In an airport at Frankfurt, Germany, a maintenance worker crawls through the cramped ventilation system, wearing a small device that reads data from chips positioned throughout the system to verify that he’s done his job. At a U.S. theme park, a teenager on a waterslide wears a special wristband with an embedded chip that will remember how many rides he has taken, no matter how wet he gets. And at a large drug company’s warehouse, a shipment of the regulated narcotic OxyContin gets tagged with chips to track its route, and discourage theft and counterfeiting.
What do all these chips have in common? Each contains special RFID (radio frequency identification) technology, which enables a device to read data stored on the chips at a distance, without line-of-sight scanning or physical contact.
After years of use in applications such as vehicle tracking, factory automation, and anti-theft systems, RFID is suddenly poised to break into the same league as the transistor and the microprocessor. The cost of RFID tags has dropped from several dollars to 30 cents per tag or less, making RFID increasingly cost-effective for much higher volume applications, especially in the supply chain. Driven by recent RFID mandates from several large buyers including Wal-Mart, Target, Albertsons, and the U.S. Department of Defense, much of the corporate world is scrambling to test and roll out pilots of RFID technology.
“There’s a lot of hype around RFID and maybe a little bit of herd mentality,” says Jon Brendsel, VeriSign’s director of electronic product code network services. “Lots of end-users don’t know why they need to do it, but they know they need to do it.”
The list of potential RFID benefits is seemingly endless: greater visibility and product velocity across the supply chain, better inventory management, automatic replenishment, reduced invoice reconciliation and labor costs on the receiving dock, easier product tracing and recalls, and reduced product tampering, theft, and counterfeiting. But to get these benefits, industries will have to navigate a host of thorny challenges involving hardware and software, standards, and even business models.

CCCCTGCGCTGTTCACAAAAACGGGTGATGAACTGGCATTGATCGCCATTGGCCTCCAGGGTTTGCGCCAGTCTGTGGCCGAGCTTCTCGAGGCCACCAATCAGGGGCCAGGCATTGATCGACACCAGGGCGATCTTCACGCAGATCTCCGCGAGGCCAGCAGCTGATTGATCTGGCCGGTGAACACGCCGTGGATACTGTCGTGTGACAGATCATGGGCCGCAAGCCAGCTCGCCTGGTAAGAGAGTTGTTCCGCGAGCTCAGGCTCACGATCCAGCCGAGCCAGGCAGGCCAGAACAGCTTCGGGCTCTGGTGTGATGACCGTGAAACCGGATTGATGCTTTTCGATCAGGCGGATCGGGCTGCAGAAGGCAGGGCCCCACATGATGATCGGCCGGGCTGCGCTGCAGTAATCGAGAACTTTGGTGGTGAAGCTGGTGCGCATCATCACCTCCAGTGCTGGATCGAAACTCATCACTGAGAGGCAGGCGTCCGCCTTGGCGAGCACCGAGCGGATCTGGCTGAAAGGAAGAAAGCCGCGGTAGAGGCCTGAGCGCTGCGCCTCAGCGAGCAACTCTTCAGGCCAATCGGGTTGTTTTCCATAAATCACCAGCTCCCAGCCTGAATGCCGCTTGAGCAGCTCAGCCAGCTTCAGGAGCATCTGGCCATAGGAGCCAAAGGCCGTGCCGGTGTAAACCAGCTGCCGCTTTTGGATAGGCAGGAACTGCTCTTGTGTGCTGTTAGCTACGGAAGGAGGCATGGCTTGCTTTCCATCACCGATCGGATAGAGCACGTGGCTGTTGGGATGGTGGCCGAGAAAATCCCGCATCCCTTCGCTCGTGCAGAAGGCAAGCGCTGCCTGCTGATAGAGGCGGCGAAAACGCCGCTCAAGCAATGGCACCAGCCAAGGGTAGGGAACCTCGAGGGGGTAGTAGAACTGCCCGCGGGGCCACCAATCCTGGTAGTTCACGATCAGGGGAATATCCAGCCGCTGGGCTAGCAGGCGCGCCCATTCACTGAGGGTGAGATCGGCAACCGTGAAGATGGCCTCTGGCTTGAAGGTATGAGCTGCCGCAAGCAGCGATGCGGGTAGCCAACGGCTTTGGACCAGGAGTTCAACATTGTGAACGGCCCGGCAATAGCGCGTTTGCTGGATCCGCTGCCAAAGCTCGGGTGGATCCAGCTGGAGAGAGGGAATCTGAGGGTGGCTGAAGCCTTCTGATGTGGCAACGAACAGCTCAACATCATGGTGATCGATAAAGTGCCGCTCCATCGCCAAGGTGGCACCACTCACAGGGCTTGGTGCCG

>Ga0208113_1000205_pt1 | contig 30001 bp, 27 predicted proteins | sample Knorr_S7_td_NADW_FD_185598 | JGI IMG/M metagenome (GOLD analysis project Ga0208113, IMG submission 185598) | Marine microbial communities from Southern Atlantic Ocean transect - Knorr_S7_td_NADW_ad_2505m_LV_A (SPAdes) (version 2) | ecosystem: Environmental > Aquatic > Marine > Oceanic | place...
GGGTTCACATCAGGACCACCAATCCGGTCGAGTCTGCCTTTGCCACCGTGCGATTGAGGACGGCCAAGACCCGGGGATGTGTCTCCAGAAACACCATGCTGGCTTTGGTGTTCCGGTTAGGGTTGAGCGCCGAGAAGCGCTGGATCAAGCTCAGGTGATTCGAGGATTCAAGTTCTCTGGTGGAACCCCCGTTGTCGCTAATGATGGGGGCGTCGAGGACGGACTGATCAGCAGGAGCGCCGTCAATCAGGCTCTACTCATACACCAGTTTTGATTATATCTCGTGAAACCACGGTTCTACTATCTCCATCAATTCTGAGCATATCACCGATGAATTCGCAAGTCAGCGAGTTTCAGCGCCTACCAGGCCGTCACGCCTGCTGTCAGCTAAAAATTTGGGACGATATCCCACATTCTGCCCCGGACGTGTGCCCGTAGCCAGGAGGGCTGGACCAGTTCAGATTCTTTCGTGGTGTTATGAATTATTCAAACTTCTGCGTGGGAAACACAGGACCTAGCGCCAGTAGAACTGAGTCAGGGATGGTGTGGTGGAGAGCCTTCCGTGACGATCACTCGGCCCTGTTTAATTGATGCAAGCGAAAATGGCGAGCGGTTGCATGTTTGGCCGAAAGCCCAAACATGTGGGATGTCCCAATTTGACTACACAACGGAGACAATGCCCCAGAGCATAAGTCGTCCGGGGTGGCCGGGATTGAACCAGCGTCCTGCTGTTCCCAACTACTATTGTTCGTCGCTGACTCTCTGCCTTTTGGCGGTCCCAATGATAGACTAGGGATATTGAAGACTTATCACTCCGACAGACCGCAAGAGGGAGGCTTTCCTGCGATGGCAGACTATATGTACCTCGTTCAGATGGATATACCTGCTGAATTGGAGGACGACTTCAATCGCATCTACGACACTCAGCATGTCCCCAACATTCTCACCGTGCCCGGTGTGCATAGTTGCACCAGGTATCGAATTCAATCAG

The Physics Test
The first set of issues facing RFID deployments is the physics of getting RFID readers to read tags accurately in real-world environments such as warehouses. Current success rates for tag readings run as low as 80 percent, explains Kara Romanow, a research director at AMR Research. “The tags just fail. The quality’s just not there yet,” she says. RFID readers have a hard time detecting the tags through interference from metal, liquid, nylon conveyor belts, and dense materials such as frozen meat and chicken parts.
Furthermore, as with other wireless technologies, the devil is in the details of reader infrastructure layouts and potential conflicts with other sources of wireless transmissions. “Every site’s a little different. You can’t just throw up antennae; there’s a tuning aspect,” says Tig Gilliam, a partner at IBM Business Consulting Services. “This is dirty fingernail stuff.”
To further complicate matters, there are two types of tags: active tags, which contain a battery and can transmit further but have a shorter life span; and passive, which draw power from the reader and so have a shorter range but can live forever. And there are also two competing standards for transmission protocols, 13.56MHz and UHF, each regulated differently and with different effective ranges and abilities to avoid interference.